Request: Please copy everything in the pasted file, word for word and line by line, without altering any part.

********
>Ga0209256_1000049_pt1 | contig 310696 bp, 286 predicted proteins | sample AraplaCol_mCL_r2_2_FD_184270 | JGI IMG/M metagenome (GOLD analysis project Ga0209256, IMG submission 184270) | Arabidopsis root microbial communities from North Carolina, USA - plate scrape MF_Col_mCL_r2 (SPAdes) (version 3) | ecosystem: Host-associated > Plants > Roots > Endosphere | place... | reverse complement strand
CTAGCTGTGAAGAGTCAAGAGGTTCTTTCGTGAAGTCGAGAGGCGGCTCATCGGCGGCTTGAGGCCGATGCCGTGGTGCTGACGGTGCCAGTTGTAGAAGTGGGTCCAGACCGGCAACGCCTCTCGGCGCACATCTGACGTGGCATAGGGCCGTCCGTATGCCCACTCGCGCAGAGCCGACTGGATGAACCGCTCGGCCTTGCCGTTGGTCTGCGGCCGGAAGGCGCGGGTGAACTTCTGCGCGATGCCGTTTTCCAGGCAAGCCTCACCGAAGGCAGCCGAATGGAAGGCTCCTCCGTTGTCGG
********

>Ga0209256_1000049_pt1 | contig 310696 bp, 286 predicted proteins | sample AraplaCol_mCL_r2_2_FD_184270 | JGI IMG/M metagenome (GOLD analysis project Ga0209256, IMG submission 184270) | Arabidopsis root microbial communities from North Carolina, USA - plate scrape MF_Col_mCL_r2 (SPAdes) (version 3) | ecosystem: Host-associated > Plants > Roots > Endosphere | place... | reverse complement strand
CTAGCTGTGAAGAGTCAAGAGGTTCTTTCGTGAAGTCGAGAGGCGGCTCATCGGCGGCTTGAGGCCGATGCCGTGGTGCTGACGGTGCCAGTTGTAGAAGTGGGTCCAGACCGGCAACGCCTCTCGGCGCACATCTGACGTGGCATAGGGCCGTCCGTATGCCCACTCGCGCAGAGCCGACTGGATGAACCGCTCGGCCTTGCCGTTGGTCTGCGGCCGGAAGGCGCGGGTGAACTTCTGCGCGATGCCGTTTTCCAGGCAAGCCTCACCGAAGGCAGCCGAATGGAAGGCTCCTCCGTTGTCGG